SAGE Journal Articles

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Journal Article 1.1 Ahluwalia, P. (2006). Race. Theory, Culture & Society, 23(2/3), 538–545. DOI: 10.1177/026327640602300298
Abstract: The concept of race is traced to the quest for the origins of language and the manner in which that led to the idea that a separate language indicated a separate racial origin. The Orientalist desire to know and dominate the other and to regard him or her as sub-human necessitated the invention of race. The notion of race is further traced through the slave trade and its contemporary usage in ‘race studies’.

Journal Article 1.2 Caduff, C. (2011). Anthropology’s ethics: Moral positionalism, cultural relativism, and critical analysis. Anthropological Theory, 11(4), 465–480. DOI: 10.1177/1463499611428921
Abstract: In a programmatic article, published in late 2008 in Anthropological Theory, the French anthropologist Didier Fassin explores the vexed question whether anthropology should be moral or not. Observing a general discomfort with the question of morality in the discipline of anthropology, Fassin argues that such a discomfort might actually serve a valuable heuristic function for the development of a moral anthropology in the near future. What Fassin means by moral anthropology is essentially a form of empirical inquiry that investigates how social agents articulate and negotiate moral claims in local contexts. In this response to Fassin’s article, I address a crucial challenge at the heart of moral anthropology, or the anthropology of ethics, as I prefer to call it. The challenge is to bring the anthropology of ethics into a productive relationship with the ethics of anthropology. Building on Fassin’s argument, I suggest that the discomfort with ethics indeed serves a valuable heuristic function because it is the spontaneous articulation of an ethics of discomfort.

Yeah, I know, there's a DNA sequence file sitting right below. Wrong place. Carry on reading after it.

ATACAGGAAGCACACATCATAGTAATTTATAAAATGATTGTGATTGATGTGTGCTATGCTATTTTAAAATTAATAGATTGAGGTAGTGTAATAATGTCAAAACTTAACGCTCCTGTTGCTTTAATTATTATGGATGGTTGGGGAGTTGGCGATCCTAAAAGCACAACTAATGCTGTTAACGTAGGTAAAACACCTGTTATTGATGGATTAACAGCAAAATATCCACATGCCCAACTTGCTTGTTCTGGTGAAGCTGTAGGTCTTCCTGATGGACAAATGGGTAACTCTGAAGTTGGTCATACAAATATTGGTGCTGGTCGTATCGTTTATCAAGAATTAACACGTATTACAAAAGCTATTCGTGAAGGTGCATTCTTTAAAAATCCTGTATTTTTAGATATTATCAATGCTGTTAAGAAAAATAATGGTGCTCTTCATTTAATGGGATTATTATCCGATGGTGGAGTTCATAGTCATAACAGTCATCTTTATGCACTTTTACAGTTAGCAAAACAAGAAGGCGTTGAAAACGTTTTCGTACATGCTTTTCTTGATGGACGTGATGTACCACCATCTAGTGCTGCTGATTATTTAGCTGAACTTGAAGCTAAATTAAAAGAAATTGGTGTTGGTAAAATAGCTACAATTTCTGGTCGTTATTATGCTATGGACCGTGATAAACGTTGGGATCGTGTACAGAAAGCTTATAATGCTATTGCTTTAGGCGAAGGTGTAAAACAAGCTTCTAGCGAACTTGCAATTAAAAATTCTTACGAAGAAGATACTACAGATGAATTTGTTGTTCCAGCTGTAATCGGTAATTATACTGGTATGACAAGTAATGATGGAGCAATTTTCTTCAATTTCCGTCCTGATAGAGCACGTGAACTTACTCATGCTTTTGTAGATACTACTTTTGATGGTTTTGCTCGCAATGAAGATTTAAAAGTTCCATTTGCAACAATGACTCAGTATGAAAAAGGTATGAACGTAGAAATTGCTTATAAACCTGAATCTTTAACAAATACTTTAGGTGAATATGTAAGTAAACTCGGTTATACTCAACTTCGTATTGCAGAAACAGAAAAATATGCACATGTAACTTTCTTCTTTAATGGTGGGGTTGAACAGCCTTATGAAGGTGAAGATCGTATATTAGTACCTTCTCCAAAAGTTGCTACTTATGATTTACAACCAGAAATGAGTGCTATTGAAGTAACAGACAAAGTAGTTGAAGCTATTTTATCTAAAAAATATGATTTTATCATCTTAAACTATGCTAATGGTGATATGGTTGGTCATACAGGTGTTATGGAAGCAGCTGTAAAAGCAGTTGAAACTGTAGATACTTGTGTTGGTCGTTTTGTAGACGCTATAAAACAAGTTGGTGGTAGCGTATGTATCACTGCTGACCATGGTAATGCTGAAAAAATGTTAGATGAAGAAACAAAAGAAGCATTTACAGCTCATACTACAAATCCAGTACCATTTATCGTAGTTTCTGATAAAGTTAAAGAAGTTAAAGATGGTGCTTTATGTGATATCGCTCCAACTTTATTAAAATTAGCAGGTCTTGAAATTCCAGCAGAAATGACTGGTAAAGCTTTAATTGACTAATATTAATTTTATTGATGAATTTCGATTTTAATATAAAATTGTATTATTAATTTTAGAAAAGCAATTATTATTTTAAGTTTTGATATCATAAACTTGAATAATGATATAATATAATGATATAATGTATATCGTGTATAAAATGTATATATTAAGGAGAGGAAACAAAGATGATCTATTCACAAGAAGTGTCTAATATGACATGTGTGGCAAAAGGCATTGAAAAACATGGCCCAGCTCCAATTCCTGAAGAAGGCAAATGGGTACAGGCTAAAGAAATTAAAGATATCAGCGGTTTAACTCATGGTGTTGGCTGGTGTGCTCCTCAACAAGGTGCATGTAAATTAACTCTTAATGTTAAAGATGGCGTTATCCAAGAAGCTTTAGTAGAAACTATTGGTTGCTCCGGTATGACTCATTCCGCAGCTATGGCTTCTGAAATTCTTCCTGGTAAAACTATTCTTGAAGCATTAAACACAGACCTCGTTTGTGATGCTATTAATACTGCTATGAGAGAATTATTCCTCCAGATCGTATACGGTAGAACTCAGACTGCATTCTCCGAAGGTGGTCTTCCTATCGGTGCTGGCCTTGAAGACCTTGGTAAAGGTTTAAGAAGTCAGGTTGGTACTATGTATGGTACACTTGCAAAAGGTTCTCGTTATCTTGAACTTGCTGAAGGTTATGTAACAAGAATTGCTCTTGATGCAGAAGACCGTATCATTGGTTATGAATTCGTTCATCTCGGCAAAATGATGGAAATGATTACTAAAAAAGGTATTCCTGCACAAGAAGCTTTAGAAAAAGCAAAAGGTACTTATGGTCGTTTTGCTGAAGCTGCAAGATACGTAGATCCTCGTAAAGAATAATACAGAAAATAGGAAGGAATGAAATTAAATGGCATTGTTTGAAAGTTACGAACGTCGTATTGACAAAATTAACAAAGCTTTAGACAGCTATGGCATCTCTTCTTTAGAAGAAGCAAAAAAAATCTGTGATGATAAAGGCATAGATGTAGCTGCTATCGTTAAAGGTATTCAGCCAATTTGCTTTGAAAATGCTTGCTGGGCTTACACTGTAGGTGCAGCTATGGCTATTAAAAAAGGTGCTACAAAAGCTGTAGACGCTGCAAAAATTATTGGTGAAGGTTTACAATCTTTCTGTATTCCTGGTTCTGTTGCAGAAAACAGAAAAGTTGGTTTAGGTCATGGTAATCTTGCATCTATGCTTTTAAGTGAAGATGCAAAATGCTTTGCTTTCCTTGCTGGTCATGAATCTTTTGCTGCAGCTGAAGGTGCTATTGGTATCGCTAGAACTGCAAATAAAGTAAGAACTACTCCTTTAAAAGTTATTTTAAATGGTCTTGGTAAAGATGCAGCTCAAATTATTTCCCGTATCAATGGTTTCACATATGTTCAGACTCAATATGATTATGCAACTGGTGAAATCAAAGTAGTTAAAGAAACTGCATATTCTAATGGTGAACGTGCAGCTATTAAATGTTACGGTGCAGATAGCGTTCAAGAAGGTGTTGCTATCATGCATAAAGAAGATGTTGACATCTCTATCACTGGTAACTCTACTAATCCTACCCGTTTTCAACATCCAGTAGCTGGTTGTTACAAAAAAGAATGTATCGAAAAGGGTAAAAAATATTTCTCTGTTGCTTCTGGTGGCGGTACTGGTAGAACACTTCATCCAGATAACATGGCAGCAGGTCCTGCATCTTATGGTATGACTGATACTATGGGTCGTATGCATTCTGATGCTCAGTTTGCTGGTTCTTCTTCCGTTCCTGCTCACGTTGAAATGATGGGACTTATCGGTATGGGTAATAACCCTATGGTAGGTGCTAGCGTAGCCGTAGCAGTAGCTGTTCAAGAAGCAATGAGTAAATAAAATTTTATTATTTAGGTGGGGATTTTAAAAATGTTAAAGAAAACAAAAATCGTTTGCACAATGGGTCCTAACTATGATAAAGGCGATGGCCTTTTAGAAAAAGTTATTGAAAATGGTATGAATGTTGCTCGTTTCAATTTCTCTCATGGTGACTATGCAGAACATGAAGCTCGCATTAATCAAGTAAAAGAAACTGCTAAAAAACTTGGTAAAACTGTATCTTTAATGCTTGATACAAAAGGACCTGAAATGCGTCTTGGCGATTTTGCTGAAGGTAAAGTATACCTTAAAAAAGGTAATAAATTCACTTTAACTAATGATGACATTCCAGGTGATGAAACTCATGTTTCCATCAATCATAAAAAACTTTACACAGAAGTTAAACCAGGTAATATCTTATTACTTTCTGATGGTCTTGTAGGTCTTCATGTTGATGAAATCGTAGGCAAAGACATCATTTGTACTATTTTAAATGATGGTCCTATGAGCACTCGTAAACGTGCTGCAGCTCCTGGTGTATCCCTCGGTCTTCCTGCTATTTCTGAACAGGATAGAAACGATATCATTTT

Journal Article 1.3 Klein, A. (2008). Progressive ethnocentrism: Ideology and understanding in Dominican baseball. Journal of Sport and Social Issues, 32(2), 121–138. DOI: 10.1177/0193723507313926
Abstract: This study is an effort to examine the problems associated with interpreting events and practices emanating in one cultural context (the Dominican Republic) by those of another (the United States)—part of the classic definition of ethnocentrism. Ethnocentrism has been considered to be a problem linked to close-minded individuals and agencies, but this study attempts to show that progressive thinkers can also fall prey to it. Two case studies are looked at—the case of buscónes (those responsible for finding and developing Dominican ballplayers) and the case of former Little League sensation Danny Almonte (himself a Dominican émigré). The cases involve young men who have been wronged in one way or another. Guilt and innocence has been reported in the United States. However, ethnographic research into these cases shows that one can be right on the particulars while wrong in matters of cultural context and therefore unintentionally furthering ethnocentric bias.